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Why Do You Ask?

From asking questions that require an answer To asking questions that require a conversation.

Monday, March 17, 2008

Everything Old Is New Again

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Is it coming to this?

Lots of talk about freedom of speech, censorship, and educational bloggers being called to the carpet for being creators of content.  Here, here, and here.

There are a couple of things I'll toss in the conversation. 

First, let me say that I think our world is serious trouble.  Currently everyone has the right to say whatever they want to say...as long is it agrees with the general consensus or status quo.  Radical thought, no matter how benign, has never been acceptable.  Writers and educators are always the first to suffer in times of change. 

Now for my "couple of things."  Freedom of speech does not mean we can say whatever we want and expect no consequences.  This concept is also, as far as I know, only a United States right (First Amendment).  It is not necessarily a democratic right, it is a United States right.  Thus, citizens who are in democratic countries may or may not have this right.  Freedom of Speech only guarantees the right to say what you want with the knowledge that your life cannot be taken from you by the government.  This right is limited, by way of restrictions from defamation, slander, or libel and public welfare (the yelling fire in a crowded theater argument).  Freedom of speech is limited, and was meant to evoke civil debate.  One would think that the arena of academia would be open to the debate of ideas, but in historically appears to be the least interested in people who disagree with their systemically created status quo.  My question is why?  My assumption is that once an educator reaches their personal goal of education level they are finished learning.  Challenge their thesis (masters or doctorate) and they will surely let you know how wrong you are; even if they completed their work in 1985.  These people suffer from Peter Principal and their low self esteem (based on a skill set that does not work for the 21st century) hinders them from wanting to be confronted with ideas that might cause them to think, debate, and defend a long-ago invalid position.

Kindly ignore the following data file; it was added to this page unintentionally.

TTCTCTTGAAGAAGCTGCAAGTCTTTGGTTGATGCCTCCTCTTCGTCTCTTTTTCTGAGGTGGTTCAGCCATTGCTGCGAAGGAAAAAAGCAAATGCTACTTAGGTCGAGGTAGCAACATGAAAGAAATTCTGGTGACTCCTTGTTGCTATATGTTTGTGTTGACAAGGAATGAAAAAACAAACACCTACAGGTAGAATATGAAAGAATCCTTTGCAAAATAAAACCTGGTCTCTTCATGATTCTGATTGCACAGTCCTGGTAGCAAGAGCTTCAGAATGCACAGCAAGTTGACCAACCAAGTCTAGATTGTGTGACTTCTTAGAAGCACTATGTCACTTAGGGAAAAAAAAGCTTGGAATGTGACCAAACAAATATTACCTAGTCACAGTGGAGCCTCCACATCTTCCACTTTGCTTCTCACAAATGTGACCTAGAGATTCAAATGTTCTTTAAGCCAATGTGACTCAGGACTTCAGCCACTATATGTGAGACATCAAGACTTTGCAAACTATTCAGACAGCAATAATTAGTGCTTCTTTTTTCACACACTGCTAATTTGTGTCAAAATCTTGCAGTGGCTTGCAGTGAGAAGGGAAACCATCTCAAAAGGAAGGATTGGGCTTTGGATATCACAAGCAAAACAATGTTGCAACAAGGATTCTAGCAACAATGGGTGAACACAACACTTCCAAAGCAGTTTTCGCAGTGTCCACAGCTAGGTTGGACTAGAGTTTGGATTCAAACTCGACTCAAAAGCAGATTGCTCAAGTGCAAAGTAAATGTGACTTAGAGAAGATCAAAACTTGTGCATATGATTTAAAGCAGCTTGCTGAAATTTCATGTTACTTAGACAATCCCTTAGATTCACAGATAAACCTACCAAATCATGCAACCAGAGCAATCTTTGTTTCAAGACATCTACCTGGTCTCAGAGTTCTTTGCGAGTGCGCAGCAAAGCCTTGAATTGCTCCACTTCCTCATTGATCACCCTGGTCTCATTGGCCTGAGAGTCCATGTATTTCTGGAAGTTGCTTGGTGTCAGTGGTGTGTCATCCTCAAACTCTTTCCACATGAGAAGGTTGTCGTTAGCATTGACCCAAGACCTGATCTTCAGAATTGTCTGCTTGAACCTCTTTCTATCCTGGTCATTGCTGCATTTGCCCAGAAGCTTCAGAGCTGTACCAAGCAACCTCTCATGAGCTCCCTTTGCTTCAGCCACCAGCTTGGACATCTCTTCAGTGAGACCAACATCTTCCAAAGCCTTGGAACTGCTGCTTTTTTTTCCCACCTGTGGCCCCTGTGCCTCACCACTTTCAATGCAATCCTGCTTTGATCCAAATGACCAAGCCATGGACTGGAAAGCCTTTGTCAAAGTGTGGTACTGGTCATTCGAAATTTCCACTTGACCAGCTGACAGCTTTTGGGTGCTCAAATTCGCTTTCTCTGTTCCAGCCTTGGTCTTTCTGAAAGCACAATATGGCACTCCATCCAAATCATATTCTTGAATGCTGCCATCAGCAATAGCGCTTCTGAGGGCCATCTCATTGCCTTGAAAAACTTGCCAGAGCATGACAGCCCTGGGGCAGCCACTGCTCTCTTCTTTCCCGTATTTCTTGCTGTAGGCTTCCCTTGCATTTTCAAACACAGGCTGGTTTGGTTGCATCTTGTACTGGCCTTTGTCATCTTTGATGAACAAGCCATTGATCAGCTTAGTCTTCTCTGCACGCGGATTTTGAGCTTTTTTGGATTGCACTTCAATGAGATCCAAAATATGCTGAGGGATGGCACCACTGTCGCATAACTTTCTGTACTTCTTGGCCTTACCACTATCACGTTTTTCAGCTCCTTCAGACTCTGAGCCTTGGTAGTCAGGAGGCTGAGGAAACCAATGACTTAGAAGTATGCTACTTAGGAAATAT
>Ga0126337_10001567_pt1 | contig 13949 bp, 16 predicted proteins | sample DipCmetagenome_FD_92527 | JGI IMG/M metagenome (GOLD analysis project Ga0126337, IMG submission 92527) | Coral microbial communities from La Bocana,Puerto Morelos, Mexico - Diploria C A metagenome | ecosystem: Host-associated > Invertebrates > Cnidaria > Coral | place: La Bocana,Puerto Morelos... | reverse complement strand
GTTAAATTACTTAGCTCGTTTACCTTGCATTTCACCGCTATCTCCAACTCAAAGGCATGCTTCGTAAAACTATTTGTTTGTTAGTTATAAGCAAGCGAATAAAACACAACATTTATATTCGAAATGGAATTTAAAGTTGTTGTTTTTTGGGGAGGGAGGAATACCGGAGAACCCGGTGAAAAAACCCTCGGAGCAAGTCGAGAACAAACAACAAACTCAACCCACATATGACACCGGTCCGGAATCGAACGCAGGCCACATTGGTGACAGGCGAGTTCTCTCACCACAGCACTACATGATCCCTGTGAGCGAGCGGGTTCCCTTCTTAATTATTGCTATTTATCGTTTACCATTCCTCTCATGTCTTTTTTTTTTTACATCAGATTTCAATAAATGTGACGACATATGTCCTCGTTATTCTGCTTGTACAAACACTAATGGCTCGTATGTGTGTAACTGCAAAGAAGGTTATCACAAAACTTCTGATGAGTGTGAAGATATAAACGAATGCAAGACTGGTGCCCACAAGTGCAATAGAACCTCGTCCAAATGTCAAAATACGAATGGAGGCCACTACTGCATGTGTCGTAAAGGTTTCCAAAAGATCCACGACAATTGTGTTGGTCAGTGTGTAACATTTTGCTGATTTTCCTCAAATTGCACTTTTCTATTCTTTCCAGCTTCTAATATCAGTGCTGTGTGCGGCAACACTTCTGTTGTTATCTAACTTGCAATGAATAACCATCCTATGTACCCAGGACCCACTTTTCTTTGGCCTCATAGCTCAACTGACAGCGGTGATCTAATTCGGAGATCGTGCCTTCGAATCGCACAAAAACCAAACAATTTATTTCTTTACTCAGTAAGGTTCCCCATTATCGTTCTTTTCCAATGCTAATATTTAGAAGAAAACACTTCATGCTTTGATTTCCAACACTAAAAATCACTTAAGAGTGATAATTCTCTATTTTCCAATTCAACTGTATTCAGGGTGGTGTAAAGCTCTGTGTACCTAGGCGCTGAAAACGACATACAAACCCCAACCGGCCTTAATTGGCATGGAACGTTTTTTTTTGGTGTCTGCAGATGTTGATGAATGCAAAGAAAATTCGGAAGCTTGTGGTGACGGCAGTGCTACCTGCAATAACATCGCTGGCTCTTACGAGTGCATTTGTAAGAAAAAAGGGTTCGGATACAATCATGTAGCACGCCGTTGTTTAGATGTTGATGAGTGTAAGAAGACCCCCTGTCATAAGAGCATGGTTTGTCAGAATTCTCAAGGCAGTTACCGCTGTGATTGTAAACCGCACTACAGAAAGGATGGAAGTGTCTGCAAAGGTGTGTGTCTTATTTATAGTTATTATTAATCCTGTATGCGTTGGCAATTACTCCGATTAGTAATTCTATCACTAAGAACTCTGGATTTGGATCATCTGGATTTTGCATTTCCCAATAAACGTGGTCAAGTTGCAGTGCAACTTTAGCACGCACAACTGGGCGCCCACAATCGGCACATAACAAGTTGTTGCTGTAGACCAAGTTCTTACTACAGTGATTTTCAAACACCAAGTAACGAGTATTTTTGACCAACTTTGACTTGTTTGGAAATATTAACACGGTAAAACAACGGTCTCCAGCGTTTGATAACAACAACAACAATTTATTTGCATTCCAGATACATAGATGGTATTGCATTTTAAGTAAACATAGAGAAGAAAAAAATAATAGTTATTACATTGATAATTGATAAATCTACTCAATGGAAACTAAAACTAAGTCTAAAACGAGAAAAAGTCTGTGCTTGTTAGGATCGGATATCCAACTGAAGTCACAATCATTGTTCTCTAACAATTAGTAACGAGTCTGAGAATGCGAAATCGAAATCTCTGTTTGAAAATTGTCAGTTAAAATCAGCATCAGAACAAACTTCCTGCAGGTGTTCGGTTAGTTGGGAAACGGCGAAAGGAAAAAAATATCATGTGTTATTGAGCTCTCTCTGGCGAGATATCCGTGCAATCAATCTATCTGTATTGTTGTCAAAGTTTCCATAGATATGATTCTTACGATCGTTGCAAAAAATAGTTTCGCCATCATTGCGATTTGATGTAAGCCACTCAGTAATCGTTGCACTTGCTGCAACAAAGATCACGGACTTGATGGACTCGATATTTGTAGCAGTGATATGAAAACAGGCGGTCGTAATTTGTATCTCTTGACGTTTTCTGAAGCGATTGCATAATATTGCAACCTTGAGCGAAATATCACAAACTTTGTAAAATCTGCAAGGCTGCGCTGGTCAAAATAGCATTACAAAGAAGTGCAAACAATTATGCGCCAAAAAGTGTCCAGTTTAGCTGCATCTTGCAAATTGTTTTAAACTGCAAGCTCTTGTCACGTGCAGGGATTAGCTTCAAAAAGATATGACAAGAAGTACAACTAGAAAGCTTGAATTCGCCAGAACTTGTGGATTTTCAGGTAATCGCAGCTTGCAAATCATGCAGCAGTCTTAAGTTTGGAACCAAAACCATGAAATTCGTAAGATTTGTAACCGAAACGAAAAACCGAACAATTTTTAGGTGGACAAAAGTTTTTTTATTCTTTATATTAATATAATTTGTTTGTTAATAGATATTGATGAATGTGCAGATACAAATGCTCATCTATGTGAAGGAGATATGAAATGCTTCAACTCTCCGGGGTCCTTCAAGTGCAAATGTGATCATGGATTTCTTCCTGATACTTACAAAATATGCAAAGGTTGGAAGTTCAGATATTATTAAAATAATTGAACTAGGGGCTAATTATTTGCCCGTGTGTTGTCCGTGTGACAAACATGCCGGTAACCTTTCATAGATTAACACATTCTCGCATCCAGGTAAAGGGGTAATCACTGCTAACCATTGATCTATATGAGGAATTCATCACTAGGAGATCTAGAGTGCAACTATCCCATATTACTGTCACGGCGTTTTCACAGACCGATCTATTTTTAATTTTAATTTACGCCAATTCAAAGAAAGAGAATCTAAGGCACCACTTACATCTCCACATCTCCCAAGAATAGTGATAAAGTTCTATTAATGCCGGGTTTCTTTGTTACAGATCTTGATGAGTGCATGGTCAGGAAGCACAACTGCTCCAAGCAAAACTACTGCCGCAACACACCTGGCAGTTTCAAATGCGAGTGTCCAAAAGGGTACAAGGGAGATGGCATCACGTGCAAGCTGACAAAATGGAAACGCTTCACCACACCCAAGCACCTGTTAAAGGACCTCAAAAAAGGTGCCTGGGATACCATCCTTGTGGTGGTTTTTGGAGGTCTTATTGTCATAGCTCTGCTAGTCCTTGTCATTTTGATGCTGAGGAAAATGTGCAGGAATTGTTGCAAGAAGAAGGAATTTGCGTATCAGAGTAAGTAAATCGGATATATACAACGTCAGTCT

My second (and final for now) thought is that educator bloggers have a decision to make in the next year or two.  Either we will quit web 2.0 work in our classrooms (in order to keep a job), we will quit teaching in the restrictive conditions we call public education and form a new paradigm of teaching wherein parents come directly to us for the education of their child (true freelance educators), or we will do what others have had to do in times of revolution - we will go underground, keep our identities anonymous, and really tell the truth about how screwed up education has gotten in the past generation.  The truth is, the bloggers I read are very positive about the conditions of educating the young people in our care.

I'm not sure where I will end up.  For me, the easiest order is underground, freelance, or cave-in.  There really is a reason I have become a skeptic and cynic.  I do read.  I do observe.  I do talk to students who have given up on what public education has to offer, and these are the high-level students. 

Ignorance is bliss, rose-colored glasses are comfortable, and this web 2.0 network can be depressing.  By the way, I want a group of parents somewhere, sometime soon, to sue a school district for educational malpractice because policies denied their children to opportunity to be global citizens. 

Yeah, right.
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